Spring has sprung – tis' the season to start fresh!
After a cold, dormant winter, nature has entered a new cycle – a rebirth, if you will – with flowers vibrant and the sun shining. As nature wakes from its winter sleep, we too can join in on the metaphor of 'waking up' and harvest new intentions. Spring is the perfect time to get rid of anything that no longer serves us and make room for things that truly matter, like new ideas, intentions and perspectives. And when it comes to the ritual of spring cleansing, we're not just talking about re-organizing our closets and junk drawers – we're talking about decluttering our minds and rebooting our bodies.1
In search of new techniques to jumpstart our physical and internal renovation, we decided to start with Marie Kondo's book, "Spark Joy: An Illustrated Master Class on the Art of Organizing and Tidying Up." Among the many inspirational practices in the text, including how to fold clothes like origami and pack drawers like a bento box, one of Kondo’s methods really stuck with us: When deciding what to keep or discard, simply ask yourself, "Does it spark joy?"
When something 'sparks joy,' it brings a smile to our face or a warm feeling in our body, quickly indicating that it generates happiness. If we hesitate or try to rationalize the presence of something that doesn’t carry that spark, it's a clear sign that it's time to part ways – thank it for the good it once provided, and add it to the 'donate' or ‘recycle’ pile. We can spend a lot of time ruminating on whether we need to hold onto something and think, "Maybe I'll use it one day?" But let's be honest, keeping a few things we love is better than holding onto a whole bunch of things we kind of like. 2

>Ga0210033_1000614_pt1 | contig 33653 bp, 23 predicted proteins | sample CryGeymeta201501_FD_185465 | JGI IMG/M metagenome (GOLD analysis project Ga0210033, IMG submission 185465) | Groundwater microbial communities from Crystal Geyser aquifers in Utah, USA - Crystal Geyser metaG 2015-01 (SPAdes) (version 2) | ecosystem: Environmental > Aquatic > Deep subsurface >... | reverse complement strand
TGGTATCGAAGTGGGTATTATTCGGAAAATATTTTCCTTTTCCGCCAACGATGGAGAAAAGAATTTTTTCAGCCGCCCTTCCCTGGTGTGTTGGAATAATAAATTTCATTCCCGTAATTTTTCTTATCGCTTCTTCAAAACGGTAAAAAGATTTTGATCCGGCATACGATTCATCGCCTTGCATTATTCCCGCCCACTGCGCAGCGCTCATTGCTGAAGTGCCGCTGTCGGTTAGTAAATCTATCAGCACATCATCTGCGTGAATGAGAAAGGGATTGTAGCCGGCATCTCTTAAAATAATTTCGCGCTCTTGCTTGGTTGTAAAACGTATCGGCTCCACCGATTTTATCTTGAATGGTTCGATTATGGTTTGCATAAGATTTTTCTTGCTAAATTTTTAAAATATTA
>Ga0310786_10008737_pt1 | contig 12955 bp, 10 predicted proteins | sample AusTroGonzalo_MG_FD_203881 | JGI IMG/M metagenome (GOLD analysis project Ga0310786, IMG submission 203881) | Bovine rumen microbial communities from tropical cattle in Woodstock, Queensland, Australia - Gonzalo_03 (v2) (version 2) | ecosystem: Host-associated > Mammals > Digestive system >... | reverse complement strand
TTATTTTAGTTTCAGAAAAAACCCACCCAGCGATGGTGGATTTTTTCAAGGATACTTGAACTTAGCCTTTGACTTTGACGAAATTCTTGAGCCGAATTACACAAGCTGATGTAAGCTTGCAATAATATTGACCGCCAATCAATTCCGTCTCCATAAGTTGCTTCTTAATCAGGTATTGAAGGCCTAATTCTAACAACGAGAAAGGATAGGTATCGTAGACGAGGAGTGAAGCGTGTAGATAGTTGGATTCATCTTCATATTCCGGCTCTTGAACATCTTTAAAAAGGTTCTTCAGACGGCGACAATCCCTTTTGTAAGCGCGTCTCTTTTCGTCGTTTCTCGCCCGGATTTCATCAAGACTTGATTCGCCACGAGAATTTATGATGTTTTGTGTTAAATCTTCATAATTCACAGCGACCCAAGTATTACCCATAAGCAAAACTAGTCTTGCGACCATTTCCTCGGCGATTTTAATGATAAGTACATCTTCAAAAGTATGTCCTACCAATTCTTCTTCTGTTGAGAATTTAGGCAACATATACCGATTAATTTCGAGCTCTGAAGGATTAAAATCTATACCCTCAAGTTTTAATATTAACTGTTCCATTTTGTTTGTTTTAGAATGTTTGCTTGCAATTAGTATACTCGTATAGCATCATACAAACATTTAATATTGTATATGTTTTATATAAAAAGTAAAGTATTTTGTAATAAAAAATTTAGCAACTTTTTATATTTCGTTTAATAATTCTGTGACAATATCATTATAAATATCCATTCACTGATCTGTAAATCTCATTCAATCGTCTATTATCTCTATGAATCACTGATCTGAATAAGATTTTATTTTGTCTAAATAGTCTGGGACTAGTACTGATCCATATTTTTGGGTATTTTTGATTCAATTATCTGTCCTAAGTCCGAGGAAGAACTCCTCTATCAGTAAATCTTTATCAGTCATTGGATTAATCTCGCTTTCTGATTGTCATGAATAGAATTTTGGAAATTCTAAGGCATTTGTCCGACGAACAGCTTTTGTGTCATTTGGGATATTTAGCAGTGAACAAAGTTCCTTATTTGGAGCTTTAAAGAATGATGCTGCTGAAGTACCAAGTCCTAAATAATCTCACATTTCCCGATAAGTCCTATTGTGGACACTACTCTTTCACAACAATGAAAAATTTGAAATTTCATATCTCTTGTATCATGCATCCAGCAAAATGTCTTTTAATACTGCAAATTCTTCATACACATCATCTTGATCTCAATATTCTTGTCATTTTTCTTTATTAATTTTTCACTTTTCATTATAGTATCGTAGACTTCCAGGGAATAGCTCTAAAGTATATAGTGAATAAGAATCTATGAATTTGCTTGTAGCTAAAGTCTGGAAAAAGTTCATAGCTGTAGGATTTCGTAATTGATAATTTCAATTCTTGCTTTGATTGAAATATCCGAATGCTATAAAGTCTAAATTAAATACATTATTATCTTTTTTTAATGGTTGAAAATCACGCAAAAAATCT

The same principal of 'sparking joy' can be applied to all areas of our life. It's important to take inventory and note what brings us pleasure every day, which passions inspire us, which activities we love, and which relationships help us evolve. To invite change, we can use this space as a way of visualizing our ideal life and identifying ways to eliminate things that don’t cultivate contentment, thereby opening doors to things that do. 3
According to a study conducted by the Princeton Neuroscience Institute, the more clutter that surrounds us, the more easily we find ourselves distracted. 4 Therefore, a clearer space really does provide a clearer mind, and our environment can have a major effect on productivity, motivation and creativity. Reorganizing, both physically and psychically, helps us realize that our needs are ever evolving, and that in order to keep the cycle in motion, we need to consciously clean up our environment and life.
To read more of Marie Kondo's advice on organizing and tidying, you can pick up a copy of her book here.
“The important thing in tidying is not deciding what to discard but rather what you want to keep in your life. It is my hope that the magic of tidying will help you create a bright and joyful future.” ― Marie Kondo